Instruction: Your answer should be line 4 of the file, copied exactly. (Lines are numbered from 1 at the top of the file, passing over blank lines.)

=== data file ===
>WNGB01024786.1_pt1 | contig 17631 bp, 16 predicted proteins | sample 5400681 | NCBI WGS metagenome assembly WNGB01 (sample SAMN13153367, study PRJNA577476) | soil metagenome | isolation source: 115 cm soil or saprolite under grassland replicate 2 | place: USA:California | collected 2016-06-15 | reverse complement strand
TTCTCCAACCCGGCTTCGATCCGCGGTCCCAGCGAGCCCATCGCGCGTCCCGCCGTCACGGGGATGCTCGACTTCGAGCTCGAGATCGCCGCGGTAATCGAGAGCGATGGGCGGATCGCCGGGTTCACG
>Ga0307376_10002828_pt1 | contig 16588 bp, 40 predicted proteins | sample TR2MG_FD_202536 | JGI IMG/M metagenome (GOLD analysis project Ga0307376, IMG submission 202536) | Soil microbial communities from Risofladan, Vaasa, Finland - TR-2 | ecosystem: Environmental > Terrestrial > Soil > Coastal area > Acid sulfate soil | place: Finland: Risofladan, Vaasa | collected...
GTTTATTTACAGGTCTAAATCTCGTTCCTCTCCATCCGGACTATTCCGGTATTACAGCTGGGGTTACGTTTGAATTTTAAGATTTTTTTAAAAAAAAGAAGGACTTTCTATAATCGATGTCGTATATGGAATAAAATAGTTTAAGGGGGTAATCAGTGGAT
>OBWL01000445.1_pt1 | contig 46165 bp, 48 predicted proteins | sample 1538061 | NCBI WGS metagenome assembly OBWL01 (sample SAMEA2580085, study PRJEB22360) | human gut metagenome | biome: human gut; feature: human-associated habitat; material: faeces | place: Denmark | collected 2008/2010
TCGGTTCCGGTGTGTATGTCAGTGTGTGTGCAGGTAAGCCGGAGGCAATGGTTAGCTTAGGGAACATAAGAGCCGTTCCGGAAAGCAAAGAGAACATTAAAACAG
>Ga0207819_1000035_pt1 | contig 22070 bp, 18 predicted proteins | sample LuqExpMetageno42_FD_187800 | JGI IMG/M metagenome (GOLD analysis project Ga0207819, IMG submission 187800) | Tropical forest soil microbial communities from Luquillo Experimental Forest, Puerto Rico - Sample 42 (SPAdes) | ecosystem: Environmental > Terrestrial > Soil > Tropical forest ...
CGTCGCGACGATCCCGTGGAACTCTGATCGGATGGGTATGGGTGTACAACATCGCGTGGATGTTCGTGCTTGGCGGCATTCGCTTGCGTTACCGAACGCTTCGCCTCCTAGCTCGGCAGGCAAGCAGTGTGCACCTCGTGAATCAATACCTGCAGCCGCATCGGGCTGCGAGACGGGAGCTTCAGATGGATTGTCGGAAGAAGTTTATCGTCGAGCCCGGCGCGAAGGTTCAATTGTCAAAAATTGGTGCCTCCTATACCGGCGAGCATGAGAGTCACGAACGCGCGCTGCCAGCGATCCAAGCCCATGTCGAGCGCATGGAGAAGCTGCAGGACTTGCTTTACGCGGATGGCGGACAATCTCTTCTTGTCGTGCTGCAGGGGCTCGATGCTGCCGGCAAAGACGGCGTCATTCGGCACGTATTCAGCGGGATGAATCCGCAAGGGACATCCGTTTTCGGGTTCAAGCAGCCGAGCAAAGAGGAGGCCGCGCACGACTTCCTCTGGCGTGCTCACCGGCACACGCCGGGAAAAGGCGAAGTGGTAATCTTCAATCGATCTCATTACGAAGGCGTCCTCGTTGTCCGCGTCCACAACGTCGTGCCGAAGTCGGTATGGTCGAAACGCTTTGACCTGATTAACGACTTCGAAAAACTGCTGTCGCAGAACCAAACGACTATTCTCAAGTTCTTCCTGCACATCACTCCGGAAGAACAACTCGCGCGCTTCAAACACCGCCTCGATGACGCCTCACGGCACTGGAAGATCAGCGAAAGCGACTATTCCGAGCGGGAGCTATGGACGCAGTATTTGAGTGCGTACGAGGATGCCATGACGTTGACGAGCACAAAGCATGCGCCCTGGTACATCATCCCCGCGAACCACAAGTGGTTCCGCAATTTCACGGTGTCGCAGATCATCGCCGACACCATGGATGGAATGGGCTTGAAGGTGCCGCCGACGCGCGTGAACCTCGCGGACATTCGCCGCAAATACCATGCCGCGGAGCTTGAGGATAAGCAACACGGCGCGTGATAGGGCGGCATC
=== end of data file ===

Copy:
GTTTATTTACAGGTCTAAATCTCGTTCCTCTCCATCCGGACTATTCCGGTATTACAGCTGGGGTTACGTTTGAATTTTAAGATTTTTTTAAAAAAAAGAAGGACTTTCTATAATCGATGTCGTATATGGAATAAAATAGTTTAAGGGGGTAATCAGTGGAT